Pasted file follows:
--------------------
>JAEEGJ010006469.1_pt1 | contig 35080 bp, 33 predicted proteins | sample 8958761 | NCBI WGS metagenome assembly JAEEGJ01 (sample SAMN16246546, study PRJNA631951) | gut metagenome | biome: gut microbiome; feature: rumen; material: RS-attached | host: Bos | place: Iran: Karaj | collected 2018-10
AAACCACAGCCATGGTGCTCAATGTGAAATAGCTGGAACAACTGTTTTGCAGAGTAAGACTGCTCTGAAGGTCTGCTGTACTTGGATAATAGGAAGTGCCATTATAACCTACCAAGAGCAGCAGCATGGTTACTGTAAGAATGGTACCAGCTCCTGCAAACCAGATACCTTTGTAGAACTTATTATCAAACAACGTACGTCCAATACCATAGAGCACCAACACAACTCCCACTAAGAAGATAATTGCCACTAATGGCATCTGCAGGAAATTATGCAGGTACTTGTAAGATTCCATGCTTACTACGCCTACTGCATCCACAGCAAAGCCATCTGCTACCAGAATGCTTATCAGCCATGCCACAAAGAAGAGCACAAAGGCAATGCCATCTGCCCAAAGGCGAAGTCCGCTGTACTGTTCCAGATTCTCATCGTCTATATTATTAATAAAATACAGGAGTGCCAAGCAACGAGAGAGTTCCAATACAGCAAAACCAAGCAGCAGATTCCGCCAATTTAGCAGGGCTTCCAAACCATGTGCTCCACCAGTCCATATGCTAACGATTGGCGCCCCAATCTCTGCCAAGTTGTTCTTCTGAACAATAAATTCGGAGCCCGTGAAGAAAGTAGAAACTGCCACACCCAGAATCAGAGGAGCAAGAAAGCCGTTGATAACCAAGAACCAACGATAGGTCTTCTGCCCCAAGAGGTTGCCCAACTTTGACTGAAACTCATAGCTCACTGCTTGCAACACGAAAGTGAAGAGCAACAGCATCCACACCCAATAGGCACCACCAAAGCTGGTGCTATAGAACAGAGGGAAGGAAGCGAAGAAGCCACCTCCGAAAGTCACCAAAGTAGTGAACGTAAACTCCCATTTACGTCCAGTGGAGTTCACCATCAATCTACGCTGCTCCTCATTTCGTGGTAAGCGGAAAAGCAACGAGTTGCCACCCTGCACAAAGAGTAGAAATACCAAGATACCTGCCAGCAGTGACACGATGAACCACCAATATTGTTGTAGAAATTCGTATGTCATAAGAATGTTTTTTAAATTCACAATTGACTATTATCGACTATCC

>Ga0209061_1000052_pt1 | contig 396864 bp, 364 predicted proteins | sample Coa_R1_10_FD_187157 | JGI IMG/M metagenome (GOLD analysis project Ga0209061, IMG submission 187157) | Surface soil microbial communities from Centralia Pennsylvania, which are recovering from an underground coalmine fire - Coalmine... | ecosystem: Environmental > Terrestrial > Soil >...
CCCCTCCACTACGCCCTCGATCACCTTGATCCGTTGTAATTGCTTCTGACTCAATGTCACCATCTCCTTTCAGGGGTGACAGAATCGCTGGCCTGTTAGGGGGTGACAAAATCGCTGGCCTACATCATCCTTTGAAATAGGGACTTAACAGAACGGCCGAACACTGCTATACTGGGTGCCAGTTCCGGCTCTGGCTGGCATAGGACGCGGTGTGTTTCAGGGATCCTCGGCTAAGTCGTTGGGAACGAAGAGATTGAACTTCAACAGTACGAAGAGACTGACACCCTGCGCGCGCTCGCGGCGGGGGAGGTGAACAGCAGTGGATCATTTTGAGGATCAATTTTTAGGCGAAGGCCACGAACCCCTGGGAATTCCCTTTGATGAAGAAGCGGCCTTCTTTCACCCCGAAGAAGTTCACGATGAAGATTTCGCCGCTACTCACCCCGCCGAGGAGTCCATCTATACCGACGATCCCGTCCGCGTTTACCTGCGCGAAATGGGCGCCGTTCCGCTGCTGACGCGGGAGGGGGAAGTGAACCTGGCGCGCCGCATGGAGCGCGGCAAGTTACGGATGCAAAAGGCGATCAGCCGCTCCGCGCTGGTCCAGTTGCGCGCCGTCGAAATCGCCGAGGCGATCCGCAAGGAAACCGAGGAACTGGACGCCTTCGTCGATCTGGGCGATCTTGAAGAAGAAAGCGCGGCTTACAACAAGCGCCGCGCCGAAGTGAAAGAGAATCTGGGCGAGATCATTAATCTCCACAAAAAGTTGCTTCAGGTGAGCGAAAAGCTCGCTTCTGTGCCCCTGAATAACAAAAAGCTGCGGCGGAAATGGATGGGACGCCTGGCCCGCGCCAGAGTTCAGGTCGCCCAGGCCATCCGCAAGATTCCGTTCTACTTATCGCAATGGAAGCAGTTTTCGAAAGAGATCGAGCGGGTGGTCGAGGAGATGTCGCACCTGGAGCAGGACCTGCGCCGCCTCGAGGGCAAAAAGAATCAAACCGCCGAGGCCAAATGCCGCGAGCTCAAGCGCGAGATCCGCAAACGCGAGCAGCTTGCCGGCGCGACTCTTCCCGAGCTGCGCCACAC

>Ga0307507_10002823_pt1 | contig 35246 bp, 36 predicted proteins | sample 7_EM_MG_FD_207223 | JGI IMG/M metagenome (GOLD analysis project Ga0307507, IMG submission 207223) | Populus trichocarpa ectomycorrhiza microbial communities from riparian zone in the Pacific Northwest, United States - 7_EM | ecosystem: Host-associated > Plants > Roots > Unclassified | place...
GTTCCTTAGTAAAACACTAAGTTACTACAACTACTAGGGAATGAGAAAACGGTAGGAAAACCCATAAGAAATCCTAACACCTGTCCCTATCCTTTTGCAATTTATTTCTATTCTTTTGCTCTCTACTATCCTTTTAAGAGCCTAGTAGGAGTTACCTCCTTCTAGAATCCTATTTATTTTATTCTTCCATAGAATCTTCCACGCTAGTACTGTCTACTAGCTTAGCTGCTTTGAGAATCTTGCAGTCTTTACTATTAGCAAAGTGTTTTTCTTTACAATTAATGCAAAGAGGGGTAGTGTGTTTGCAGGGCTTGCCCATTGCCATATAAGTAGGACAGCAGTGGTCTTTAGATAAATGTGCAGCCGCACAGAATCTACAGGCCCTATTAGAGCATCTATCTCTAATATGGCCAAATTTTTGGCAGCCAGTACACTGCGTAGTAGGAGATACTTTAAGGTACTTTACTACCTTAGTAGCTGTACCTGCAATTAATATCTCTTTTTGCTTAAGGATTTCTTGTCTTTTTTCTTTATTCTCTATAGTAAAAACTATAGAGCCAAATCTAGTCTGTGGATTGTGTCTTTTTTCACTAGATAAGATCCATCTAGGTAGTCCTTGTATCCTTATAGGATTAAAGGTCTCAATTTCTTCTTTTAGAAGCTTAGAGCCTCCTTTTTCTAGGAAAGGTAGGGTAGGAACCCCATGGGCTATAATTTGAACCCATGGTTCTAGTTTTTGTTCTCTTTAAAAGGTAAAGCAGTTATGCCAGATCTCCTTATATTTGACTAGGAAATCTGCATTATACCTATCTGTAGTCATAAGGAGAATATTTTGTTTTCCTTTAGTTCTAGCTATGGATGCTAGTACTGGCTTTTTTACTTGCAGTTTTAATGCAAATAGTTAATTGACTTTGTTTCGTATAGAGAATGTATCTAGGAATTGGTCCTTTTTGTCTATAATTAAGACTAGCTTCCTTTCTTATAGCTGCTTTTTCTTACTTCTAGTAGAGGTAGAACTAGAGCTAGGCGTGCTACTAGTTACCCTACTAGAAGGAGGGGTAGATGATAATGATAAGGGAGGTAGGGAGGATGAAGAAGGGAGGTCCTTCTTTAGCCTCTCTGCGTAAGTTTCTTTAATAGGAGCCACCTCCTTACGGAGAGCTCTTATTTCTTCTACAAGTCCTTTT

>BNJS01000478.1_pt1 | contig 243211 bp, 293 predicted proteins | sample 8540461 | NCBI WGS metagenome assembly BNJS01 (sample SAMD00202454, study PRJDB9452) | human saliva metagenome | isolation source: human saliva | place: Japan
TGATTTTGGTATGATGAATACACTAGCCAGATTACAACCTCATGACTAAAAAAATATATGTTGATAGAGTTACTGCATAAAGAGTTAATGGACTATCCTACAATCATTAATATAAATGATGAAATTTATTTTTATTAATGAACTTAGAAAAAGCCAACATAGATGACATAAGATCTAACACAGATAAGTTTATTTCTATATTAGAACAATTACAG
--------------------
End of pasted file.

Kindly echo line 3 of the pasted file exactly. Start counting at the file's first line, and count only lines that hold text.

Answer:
>Ga0209061_1000052_pt1 | contig 396864 bp, 364 predicted proteins | sample Coa_R1_10_FD_187157 | JGI IMG/M metagenome (GOLD analysis project Ga0209061, IMG submission 187157) | Surface soil microbial communities from Centralia Pennsylvania, which are recovering from an underground coalmine fire - Coalmine... | ecosystem: Environmental > Terrestrial > Soil >...